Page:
Russia’s Skyfall Why the U.S. response to Russian missiles must be planned now
kyfall” is not just the title of the best-ever James Bond movie. It’s also the NATO designation for Russia’s experimental SSC-X-9 cruise missile.
The Skyfall cruise missile is interesting both for what the Russians claim it to be and the Aug. 8 explosion at the Nyonoksa missile test site near Severodvinsk that occurred during its development.
The accident reportedly centered around development of the missile’s engine or its fuel. According to a statement by Rosatom, the Russian state-owned nuclear energy corporation, “Five Rosatom staff members died and a further three people were injured in a tragic accident that took place during tests on a liquid propulsion system involving isotopes at a military facility in Arkhangelsk region.”
Four Russian nuclear-monitoring stations reportedly went offline at the time of the incident, furthering suspicions that Russia is trying to conceal its seriousness. Nevertheless, it’s clear that the event closely resembled the detonation of a “dirty bomb” in that radiation spread quickly from the accident site.
The Russians contend that the radiation was at a very low level, equivalent to a chest X-ray. But the level of radiation released by the accident was clearly much higher: It was at least sufficient to require the evacuation of a nearby town.
That’s not a Chernobyl-type disaster, but it is significant. From the facts we have on casualties and the spread of radiation, and Russia’s centuries-long track record of lies and disinformation, we have to infer that the Russian statements in those regards are highly questionable.
About a dozen years ago, a former U.S. secretary of Defense shared with me his one-word assessment of Russian weapons: He said they are “crap.” A lot of things have changed since then or at least that’s what the Russians would have us believe.
In his March 2018 state of the nation speech, Russian President Vladimir Putin bragged about several new nuclear weapons, among them a cruise missile that could reach anywhere in the world while avoiding detection. In a third-person statement aimed at America, he said, “They need to take account of a new reality and understand … [this] … is not a bluff.” During his statement, a video showing nuclear-armed missiles raining down on Florida was shown.
The cruise missile he spoke of was the “Skyfall.” Russia claims that it is not only of nearly-unlimited range and nuclear armed, but it is allegedly also nuclear-propelled.
The idea of nuclear-propelled missiles is not new, but the realization of nuclear propulsion for a missile would be revolutionary. U.S. scientists toyed with a similar idea — Project Pluto — more than 50 years ago but abandoned the project in about 1964 because the miniaturization of the size and weight of a nuclear reactor to the degree that a missile could carry one was then impossible.
Since then, Lockheed scientists and engineers have succeeded in miniaturization of a reactor, but theirs is still so large that it has to be carried on a large truck. What the Russians claim for the Skyfall missile would require a further reduction of several orders of magnitude in size and weight.
Theoretically, if a liquid (or solid) fueled booster rocket could launch the missile to sufficient speed (at least Mach 3, about 2,250 miles an hour) a nuclear-powered ramjet could take over and sustain supersonic flight almost indefinitely, depending on how much combustible fuel it could carry. The missile — which could carry a nuclear warhead — would leave a trail of highlyradioactive exhaust that could kill people along its path.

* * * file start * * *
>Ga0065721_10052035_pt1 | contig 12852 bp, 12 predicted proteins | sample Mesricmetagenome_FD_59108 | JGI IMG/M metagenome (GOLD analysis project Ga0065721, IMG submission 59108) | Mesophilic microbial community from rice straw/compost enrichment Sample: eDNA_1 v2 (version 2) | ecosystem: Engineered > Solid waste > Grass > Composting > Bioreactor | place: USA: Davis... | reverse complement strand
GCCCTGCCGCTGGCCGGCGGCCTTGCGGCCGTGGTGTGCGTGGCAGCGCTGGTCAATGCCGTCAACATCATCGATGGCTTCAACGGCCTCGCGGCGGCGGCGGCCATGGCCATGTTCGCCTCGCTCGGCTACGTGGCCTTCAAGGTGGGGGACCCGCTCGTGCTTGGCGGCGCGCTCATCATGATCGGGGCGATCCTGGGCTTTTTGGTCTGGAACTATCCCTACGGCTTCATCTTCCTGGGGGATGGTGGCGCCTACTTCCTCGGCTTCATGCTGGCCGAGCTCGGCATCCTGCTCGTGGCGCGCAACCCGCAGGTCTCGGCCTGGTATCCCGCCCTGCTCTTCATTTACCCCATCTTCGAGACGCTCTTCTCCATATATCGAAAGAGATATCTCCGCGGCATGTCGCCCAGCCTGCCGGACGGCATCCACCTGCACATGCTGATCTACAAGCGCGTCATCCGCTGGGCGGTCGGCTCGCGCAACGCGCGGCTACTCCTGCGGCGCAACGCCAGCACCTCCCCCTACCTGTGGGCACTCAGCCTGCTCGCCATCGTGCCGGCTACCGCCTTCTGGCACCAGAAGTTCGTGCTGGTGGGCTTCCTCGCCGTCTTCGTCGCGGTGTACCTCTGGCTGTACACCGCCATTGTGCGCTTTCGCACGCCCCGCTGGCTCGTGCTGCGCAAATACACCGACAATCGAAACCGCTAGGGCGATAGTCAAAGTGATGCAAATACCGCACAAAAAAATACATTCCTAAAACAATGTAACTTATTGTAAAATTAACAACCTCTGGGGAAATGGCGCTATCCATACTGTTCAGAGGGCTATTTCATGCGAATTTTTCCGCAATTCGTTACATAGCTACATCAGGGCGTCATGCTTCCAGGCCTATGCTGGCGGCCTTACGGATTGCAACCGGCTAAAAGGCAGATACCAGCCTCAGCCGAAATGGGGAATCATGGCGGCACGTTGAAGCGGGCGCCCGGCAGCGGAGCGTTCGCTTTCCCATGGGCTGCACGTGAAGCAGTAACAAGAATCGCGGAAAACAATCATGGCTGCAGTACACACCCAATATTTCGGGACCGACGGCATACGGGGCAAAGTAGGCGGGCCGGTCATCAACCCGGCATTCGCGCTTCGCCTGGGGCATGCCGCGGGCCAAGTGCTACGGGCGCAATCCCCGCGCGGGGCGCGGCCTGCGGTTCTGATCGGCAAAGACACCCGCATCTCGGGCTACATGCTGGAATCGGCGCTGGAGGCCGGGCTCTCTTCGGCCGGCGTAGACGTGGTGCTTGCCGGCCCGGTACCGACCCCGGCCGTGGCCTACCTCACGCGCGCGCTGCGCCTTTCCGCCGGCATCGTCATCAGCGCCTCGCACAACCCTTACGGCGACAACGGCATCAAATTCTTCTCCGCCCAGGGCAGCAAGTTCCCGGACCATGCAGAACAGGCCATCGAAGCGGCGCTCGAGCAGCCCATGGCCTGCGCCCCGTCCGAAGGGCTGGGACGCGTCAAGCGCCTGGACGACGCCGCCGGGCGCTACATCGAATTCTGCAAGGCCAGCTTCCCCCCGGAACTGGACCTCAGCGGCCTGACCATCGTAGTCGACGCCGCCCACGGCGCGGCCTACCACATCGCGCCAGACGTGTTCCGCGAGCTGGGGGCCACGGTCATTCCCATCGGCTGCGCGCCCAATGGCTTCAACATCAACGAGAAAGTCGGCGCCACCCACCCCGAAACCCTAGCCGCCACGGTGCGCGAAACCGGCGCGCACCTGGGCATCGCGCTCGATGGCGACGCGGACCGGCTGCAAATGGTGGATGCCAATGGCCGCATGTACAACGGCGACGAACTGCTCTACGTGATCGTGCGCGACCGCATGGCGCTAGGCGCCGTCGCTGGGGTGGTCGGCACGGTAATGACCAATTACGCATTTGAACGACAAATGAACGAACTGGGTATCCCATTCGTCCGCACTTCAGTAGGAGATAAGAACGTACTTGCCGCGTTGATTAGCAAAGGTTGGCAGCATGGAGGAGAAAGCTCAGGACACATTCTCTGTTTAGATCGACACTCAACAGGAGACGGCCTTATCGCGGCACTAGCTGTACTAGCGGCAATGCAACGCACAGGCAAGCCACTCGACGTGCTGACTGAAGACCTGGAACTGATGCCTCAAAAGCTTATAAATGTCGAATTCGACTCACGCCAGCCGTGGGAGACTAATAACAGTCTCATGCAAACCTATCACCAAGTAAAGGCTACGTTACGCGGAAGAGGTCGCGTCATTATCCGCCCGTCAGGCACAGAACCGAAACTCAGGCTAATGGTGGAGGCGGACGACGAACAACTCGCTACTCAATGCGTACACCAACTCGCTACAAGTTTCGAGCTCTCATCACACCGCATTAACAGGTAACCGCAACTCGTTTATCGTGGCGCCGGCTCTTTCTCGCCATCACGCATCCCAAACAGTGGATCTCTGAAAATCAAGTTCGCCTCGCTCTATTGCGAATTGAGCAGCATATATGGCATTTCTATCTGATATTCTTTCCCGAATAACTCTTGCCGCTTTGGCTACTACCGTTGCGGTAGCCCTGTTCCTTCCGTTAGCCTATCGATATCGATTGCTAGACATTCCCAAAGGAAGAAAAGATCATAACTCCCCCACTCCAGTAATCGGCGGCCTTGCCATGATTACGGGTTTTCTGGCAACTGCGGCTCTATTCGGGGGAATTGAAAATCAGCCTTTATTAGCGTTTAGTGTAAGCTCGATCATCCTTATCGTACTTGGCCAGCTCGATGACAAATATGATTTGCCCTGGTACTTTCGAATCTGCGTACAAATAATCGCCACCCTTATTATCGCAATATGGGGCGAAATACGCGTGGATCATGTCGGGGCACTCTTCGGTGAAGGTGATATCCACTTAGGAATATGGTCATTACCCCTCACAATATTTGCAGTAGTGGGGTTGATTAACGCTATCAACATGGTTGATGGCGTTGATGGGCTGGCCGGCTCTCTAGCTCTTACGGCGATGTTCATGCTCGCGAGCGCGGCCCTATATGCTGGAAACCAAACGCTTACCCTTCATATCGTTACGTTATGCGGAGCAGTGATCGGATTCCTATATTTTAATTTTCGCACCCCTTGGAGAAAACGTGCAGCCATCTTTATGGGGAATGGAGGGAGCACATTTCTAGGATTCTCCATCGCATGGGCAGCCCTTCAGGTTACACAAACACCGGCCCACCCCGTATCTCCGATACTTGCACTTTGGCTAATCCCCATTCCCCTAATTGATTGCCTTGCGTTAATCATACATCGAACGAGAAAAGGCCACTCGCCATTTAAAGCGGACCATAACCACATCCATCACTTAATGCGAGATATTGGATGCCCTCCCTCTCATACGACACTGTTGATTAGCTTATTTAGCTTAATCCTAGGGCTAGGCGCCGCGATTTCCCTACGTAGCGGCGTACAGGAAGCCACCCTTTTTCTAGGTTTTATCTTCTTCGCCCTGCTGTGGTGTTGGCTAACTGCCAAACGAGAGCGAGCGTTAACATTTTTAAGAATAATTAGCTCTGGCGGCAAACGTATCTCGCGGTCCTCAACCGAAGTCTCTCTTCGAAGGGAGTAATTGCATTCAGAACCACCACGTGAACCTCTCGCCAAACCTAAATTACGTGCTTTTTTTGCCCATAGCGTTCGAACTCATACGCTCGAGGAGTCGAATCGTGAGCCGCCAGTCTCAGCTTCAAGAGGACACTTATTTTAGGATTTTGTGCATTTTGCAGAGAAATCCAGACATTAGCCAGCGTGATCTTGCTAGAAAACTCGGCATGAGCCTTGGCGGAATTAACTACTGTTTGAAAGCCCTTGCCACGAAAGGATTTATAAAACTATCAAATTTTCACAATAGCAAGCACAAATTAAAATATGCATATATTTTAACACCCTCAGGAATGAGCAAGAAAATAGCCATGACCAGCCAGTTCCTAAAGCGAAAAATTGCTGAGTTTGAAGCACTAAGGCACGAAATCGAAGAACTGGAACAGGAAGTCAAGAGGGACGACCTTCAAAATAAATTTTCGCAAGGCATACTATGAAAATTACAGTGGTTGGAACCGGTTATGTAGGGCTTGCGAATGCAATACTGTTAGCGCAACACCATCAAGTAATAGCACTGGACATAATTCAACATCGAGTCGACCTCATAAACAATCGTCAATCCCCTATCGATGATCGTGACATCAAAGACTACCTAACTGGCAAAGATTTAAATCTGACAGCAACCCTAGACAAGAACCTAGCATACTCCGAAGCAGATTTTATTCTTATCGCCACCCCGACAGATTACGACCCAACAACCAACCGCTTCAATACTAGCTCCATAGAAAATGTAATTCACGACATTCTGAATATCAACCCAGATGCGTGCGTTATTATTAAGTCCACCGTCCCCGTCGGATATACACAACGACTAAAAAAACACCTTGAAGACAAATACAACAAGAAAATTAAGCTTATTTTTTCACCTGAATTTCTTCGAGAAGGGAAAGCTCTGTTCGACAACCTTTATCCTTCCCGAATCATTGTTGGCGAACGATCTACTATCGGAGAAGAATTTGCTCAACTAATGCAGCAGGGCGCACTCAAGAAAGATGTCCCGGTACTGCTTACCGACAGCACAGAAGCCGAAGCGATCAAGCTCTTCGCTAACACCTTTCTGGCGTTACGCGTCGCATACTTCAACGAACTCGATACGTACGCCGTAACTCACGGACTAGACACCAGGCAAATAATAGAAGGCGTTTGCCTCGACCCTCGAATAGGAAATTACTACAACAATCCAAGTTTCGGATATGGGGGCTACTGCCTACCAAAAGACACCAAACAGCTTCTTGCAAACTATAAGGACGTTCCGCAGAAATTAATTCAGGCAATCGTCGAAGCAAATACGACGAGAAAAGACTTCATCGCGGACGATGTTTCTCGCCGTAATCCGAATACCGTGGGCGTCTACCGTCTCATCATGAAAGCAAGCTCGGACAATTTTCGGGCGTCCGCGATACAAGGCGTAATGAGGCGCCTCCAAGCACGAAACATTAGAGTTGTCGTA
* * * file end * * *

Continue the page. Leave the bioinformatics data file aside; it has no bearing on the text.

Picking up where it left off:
The Russians may be years away from deploying the Skyfall missile, and the others Mr. Putin spoke of in 2018, which means our response to them needs to be planned now and implemented quickly. The best response to them encompasses all of the major elements of national security planning.
First, and perhaps most difficult for President Trump, he needs to begin thinking and speaking clearly in terms of Russia’s direct threat to our national security. For too long the president has cozied up to Mr. Putin, effectively denying that Russia is one of our principal adversaries. Mr. Trump can be on good speaking terms with his Russian counterpart and still emphasize the threat his nation poses to us and our European allies.
Second, having abandoned (wisely) the Intermediate Range Ballistic Missile treaty with Russia, Mr. Trump should order a review of all other such agreements, especially including Barack Obama’s “New START” treaty which supposedly reduced the number of U.S. and Russian nuclear weapon launchers by half.
The “New START” treaty expires in February 2021. No new agreement should be signed with Russia unless it contains provable means of compliance. Russia will contend that it has reduced its launch capabilities so that its new weapons, including the Skyfall missile, would still comply with “New START.” In this era, “trust but verify” must be modified to “distrust first, then verify frequently.”
Last and not least, we have to devise defenses against Russia’s new missiles and deploy them, which won’t be cheap, but such defenses can piggy-back on other missile defense capabilities.
Our research into miniaturization of nuclear reactors should proceed quickly, with considerable thought devoted to how they can be used both militarily and peacefully. The Russians, we can be sure, are thinking hard about the former rather than the latter.
We have to devise defenses against Russia’s new missiles and deploy them, which won’t be cheap, but such defenses can piggyback on other missile defense capabilities.
Jed Babbin, a deputy undersecretary of Defense in the George H.W. Bush administration, is the author of “In the Words of Our Enemies.”